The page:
Quartz Daily Brief—Debt ceiling looms, Toyota brakes, YouTube defection, Santa tax

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What to watch for today

The fiscal cliff cuts short Barack Obama’s vacation. The President is returning early from Hawaii to reinvigorate stalled negotiations between Republicans and Democrats over the package of austerity measures that will otherwise start to take effect at the beginning of 2013.

Ireland braces for accidents. December 27 is one of the busiest days of the year for Irish accident clinics, with data showing that cases typically jump by about 40%.

Tropical storm Wukong hits the East Sea. A tropical storm will intensify in Southeast Asia as it moves over the Philippines.

The latest data on jobs and homes in the United States. The Department of Labor and the Census Bureau will provide the latest data on unemployment and housing, two areas of the US economy which have remained resistant to recovery. The latest numbers will help economists determine if the US economy has turned the corner.

While you were sleeping

Toyota to settle class-action suits. Seeking to close a damaging chapter, the Japanese automaker agreed to settle class-action litigation for $1.1 billion over claims that millions of cars sold in the US from 1998 to 2010 were liable to accelerate unintentionally. It will make payments to the owners and those who have sold their cars at reduced value and pay for the installation of a brake override system.

Japan reconsidering tax rise. Taro Aso, newly installed as finance minister and deputy prime minister after the Dec. 16 election, said Japan’s government would not proceed with a consumption tax rise from 5% to 8% in 2014 and 10% in 2015, adopted by the previous government, unless the economy improves. He said the new government would also abandon a bond issuance cap set at an annual ¥44 trillion ($520 billion) and called the central bank “insensitive to the problem of deflation.”

Chinese industrial profits climbed. Adding to signs of economic acceleration, official data showed net income growth rose 22.8% in November from a year earlier, after picking up only 0.5% in the first 10 months of 2012. Three-quarters of sectors surveyed reported higher 2012 earnings, with profits growing quickest among power generators.

University in $1.2 billion patent win. A federal jury in Pittsburgh ruled that chipmaker Marvell Technology infringed two patents held by Carnegie Mellon University. It determined that the action was “willful” which will allow the judge hearing the case to triple the verdict. The initial sum is already almost double Marvell’s latest annual profit.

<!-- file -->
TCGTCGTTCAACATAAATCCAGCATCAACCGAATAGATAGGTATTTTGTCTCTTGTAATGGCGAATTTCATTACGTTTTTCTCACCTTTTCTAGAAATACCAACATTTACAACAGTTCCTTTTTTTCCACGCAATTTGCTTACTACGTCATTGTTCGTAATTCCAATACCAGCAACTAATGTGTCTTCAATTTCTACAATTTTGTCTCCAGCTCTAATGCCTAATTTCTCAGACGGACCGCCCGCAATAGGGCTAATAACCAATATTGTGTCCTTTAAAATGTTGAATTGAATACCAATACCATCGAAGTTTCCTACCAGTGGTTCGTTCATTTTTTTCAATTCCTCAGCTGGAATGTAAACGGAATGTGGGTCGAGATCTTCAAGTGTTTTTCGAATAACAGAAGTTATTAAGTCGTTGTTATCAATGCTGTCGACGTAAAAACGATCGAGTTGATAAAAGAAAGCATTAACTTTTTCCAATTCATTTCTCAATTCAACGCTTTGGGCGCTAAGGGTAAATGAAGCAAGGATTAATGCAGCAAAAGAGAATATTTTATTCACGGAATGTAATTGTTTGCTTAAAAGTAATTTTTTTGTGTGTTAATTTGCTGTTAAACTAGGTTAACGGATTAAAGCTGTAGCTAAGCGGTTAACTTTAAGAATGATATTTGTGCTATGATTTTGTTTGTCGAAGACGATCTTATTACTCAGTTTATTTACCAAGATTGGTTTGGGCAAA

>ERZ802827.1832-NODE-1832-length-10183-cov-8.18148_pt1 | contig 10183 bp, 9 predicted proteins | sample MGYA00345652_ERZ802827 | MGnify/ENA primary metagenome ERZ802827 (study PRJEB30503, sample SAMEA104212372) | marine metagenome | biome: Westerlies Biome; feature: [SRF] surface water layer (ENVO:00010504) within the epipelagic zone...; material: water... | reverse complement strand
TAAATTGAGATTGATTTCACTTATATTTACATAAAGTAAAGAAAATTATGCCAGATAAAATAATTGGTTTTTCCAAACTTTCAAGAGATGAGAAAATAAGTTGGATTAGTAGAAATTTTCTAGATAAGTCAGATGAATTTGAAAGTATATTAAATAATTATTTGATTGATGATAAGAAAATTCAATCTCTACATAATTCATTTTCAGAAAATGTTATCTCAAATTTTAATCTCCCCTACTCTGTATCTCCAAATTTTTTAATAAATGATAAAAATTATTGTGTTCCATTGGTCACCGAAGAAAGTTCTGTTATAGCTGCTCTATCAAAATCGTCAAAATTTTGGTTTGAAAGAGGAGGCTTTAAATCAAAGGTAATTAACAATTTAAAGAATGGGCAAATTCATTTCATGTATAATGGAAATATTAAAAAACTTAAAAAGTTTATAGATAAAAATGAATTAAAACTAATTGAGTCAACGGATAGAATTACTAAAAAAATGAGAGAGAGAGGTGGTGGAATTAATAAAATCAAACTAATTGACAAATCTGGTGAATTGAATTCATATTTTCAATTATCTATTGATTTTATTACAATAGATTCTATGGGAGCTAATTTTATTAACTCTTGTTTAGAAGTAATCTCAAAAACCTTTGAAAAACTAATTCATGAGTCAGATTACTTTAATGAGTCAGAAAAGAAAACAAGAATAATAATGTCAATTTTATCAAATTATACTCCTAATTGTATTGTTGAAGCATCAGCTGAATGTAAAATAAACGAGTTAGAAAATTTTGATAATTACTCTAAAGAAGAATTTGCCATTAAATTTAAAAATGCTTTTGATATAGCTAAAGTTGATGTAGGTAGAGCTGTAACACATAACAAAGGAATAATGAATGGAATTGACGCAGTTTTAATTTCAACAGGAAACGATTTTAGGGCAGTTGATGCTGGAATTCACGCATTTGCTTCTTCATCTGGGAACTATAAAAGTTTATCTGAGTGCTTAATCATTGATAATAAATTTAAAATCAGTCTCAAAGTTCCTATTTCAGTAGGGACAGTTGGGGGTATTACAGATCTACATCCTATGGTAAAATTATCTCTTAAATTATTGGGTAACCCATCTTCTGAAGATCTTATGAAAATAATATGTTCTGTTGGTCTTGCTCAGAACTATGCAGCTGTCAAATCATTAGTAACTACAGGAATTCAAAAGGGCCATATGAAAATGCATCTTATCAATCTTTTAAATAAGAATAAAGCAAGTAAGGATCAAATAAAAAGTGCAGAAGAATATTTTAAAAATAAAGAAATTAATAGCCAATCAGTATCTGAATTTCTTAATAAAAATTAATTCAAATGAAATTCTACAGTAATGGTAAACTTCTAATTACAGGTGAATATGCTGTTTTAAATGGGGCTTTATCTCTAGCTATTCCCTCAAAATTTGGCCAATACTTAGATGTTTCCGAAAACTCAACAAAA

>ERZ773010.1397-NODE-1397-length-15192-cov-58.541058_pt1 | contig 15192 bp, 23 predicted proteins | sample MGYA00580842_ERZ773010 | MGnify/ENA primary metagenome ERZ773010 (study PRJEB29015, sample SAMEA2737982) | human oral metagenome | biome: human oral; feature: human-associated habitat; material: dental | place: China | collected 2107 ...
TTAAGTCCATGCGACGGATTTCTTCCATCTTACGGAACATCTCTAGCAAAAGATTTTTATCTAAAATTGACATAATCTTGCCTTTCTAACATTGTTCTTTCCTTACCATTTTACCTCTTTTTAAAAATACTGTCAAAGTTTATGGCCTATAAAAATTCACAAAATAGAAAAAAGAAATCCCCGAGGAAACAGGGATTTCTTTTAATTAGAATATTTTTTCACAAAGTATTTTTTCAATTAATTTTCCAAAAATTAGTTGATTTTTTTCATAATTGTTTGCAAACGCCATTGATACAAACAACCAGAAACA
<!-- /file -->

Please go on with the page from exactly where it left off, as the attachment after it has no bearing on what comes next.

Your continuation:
Syria’s military police chief defects on YouTube. Lieutenant General Abdulaziz al-Shalal announced that he had defected from the government of President Bashar al-Assad in a YouTube video. “I declare my defection from the army because of its deviation from its fundamental mission to protect the nation and transformation into gangs of murder and destruction,” he said.

The US will hit the debt ceiling in four days. Tim Geithner, the Treasury Secretary, warned Congress that the US would reach its borrowing limit on December 31, but that the Treasury will undertake a number of accounting tricks to keep the United States solvent. Those measures are expected to provide about two months leeway, though it could be more—or less.

India’s gang-rape victim in Singapore hospital. The young victim of a brutal gang-rape on a Delhi bus was admitted in “extremely critical condition” to a Singapore hospital known for its expertise in multi-organ transplants. The Indian government arranged the flight and is paying for her care after several days of heated protests in the Indian capital that have been met with tear gas and water cannon.

Quartz obsession interlude

Tim Fernholz on how Germany’s economic and soccer dominance do and do not line up: “Though there are superficial similarities between Germany’s soccer success and its economic program—both involved a comprehensive reform initiative intended to address a national problem—they have some big differences. The soccer revival was built directly on the reinvestment after 2000, but Germany’s ability to withstand the 2008 crisis had less to do with the labor market reforms in the preceding years than with the country’s pre-crisis pessimism, advantageous trade position and history of past reform. Still, imperfect though the comparison is, German soccer and economic reform contain several lessons.” Read more here.

Matters of debate

Just how close is an Asian war? An Australian professor weighs in on the tensions between Japan and China.

Europe should prepare for a tough 2013. Although markets appear to accept the fact that the region will fall into recession, lots of shocks could jolt the system.

The US is using less gasoline—but why? It’s about much more than energy efficiency.

Surprising discoveries

Hawaii is dissolving from within. Researchers have discovered that the island states of Hawaii states are actually dissolving at a quicker pace than they’re being broken down by erosion.

Go ahead—eat (some of) that expired food! “Sell by” dates aren’t what should dictate when you toss out your leftovers.

Even Santa Claus pays taxes in Ukraine. The state revenue service, short on cash, is cracking down.

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